N2 - The science of human embryonic stem (hES) cells holds tremendous promise for the discovery of revolutionary cellular therapeutic options for the restoration and regeneration of damaged or destroyed cells and tissues, and thus the treatment or even cure for a host of diseases and disabilities. Yet the fact that the derivation of hES cells from embryos normally results in their destruction poses ethical challenges, which for some, amounts to a veritable impasse to the further development of stem cell science. In this paper, we review the scientific and ethics literature on hES cells including the use of somatic cell nuclear transfer to generate cloned hES cells for biomedical research and potential clinical applications. The paper reviews the various normative theories on the moral status of the human embryo that capture issues ranging from the continuity of embryonic development to cognitive prerequisites for personhood such as sentience, rationality and self-awareness. We also discuss arguments for the symbolic value of human embryos and the need to respect the dignity of human embryos as potential persons. Beyond issues related to the destruction of human embryos, a number of other ethical issues germane to embryonic stem cell science are also considered such as the instrumentalization and commercialization of human materials for stem cell research, and the potential social and health risks to women in obtaining and donating oocytes or embryos for hES cell research. Finally, ethical questions arising from the relatively recent development of scientific methods to create new types of embryos for harvesting hES cells are also discussed.

AB - The science of human embryonic stem (hES) cells holds tremendous promise for the discovery of revolutionary cellular therapeutic options for the restoration and regeneration of damaged or destroyed cells and tissues, and thus the treatment or even cure for a host of diseases and disabilities. Yet the fact that the derivation of hES cells from embryos normally results in their destruction poses ethical challenges, which for some, amounts to a veritable impasse to the further development of stem cell science. In this paper, we review the scientific and ethics literature on hES cells including the use of somatic cell nuclear transfer to generate cloned hES cells for biomedical research and potential clinical applications. The paper reviews the various normative theories on the moral status of the human embryo that capture issues ranging from the continuity of embryonic development to cognitive prerequisites for personhood such as sentience, rationality and self-awareness. We also discuss arguments for the symbolic value of human embryos and the need to respect the dignity of human embryos as potential persons. Beyond issues related to the destruction of human embryos, a number of other ethical issues germane to embryonic stem cell science are also considered such as the instrumentalization and commercialization of human materials for stem cell research, and the potential social and health risks to women in obtaining and donating oocytes or embryos for hES cell research. Finally, ethical questions arising from the relatively recent development of scientific methods to create new types of embryos for harvesting hES cells are also discussed.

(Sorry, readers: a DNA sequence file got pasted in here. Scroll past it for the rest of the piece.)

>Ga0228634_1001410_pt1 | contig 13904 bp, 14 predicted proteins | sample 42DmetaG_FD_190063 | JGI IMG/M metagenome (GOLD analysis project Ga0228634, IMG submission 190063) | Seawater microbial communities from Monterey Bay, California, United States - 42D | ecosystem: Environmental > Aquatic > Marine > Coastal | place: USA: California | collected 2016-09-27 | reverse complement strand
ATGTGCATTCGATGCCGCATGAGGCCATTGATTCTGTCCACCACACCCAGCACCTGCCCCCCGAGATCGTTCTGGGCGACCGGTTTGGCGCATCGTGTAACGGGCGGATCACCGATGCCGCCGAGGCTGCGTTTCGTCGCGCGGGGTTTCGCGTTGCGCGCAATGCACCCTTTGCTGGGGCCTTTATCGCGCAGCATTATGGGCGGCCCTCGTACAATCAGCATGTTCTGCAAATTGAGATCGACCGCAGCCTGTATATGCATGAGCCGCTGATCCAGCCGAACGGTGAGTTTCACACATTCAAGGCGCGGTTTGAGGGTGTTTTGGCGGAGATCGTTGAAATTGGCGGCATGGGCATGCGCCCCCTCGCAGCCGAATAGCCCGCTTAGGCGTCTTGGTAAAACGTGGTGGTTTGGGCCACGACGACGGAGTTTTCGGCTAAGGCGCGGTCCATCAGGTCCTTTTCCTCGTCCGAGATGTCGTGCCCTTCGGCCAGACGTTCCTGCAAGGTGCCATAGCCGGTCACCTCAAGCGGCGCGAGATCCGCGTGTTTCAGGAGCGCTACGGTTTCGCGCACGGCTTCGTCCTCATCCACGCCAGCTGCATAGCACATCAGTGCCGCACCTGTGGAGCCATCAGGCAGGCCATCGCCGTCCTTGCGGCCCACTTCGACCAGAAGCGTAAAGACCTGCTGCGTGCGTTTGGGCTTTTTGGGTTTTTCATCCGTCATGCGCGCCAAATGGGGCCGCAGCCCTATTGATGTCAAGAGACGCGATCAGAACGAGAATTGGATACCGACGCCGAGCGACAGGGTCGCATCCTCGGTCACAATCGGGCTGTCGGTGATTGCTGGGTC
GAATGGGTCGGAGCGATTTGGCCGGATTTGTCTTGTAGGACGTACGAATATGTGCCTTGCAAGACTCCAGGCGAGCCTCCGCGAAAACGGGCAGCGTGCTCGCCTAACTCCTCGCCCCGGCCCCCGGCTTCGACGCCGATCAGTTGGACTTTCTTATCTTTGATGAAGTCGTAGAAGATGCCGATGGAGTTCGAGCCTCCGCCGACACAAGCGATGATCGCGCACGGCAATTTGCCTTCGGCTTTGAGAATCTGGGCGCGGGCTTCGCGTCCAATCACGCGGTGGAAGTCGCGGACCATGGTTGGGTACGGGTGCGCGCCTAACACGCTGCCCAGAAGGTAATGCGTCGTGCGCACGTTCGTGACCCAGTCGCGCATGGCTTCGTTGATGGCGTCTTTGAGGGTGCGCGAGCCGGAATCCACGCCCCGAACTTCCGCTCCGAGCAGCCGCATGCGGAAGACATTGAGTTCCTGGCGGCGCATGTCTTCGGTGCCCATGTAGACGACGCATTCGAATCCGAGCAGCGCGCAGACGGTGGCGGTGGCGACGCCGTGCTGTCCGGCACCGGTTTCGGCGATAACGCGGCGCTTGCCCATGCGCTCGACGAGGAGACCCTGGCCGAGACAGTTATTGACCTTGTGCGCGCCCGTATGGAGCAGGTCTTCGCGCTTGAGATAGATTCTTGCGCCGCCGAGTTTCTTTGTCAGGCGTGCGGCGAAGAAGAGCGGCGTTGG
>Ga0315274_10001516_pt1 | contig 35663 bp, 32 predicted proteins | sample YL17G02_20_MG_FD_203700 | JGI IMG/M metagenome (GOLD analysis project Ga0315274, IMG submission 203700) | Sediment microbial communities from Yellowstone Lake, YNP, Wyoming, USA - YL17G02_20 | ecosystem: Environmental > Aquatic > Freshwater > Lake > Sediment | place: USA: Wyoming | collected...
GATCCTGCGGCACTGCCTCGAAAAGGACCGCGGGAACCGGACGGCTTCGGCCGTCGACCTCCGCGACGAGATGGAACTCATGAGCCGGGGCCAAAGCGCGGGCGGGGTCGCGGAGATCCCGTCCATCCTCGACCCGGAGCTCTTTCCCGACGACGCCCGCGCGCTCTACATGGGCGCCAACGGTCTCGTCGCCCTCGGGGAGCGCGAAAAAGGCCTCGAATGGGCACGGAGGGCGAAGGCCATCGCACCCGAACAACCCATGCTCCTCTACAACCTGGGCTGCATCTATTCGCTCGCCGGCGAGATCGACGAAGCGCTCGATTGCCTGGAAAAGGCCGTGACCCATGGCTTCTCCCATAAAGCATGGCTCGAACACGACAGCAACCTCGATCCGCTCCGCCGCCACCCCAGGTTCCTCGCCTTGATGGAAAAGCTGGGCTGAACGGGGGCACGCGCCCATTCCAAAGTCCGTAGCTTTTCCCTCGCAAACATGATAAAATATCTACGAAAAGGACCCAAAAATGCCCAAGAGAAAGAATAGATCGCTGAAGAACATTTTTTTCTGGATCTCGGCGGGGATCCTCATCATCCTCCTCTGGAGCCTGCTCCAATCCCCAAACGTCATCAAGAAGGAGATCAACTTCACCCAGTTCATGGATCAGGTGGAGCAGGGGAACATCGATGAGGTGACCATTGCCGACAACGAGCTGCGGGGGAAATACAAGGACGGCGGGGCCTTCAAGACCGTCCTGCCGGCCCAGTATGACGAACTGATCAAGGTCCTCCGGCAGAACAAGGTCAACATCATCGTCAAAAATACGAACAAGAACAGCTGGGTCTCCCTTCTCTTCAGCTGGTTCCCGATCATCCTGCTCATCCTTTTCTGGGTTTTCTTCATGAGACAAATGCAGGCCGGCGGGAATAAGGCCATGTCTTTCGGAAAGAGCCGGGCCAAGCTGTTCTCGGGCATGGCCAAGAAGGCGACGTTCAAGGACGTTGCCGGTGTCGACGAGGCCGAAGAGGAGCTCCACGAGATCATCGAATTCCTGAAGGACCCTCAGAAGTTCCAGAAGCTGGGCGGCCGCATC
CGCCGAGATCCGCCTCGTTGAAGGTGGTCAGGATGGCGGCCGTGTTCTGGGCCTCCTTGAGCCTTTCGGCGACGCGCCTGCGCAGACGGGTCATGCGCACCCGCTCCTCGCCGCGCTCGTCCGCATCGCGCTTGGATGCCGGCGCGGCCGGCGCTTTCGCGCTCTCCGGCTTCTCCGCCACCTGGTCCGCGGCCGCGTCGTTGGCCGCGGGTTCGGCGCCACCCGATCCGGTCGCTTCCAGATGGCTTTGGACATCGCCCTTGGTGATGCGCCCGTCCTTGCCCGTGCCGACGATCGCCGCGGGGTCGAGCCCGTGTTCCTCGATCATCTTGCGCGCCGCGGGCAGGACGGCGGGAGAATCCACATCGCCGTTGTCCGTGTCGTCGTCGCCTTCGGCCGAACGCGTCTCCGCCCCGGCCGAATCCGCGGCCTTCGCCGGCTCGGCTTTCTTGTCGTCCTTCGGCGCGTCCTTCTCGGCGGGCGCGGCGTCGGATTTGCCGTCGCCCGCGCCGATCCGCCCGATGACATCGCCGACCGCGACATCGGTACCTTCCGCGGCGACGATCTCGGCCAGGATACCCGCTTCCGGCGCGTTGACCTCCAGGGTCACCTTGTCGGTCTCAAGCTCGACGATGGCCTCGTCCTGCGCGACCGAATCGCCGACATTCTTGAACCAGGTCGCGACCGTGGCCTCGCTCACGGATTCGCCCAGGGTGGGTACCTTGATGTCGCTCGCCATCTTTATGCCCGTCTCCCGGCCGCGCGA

UR - http://www.scopus.com/inward/record.url?scp=84895307330&partnerID=8YFLogxK

UR - http://www.scopus.com/inward/citedby.url?scp=84895307330&partnerID=8YFLogxK

M3 - Chapter

SN - 9781613240045

SP - 127

EP - 174

BT - Human Mesenchymal and Embryonic Stem Cells

PB - Nova Science Publishers, Inc.

ER -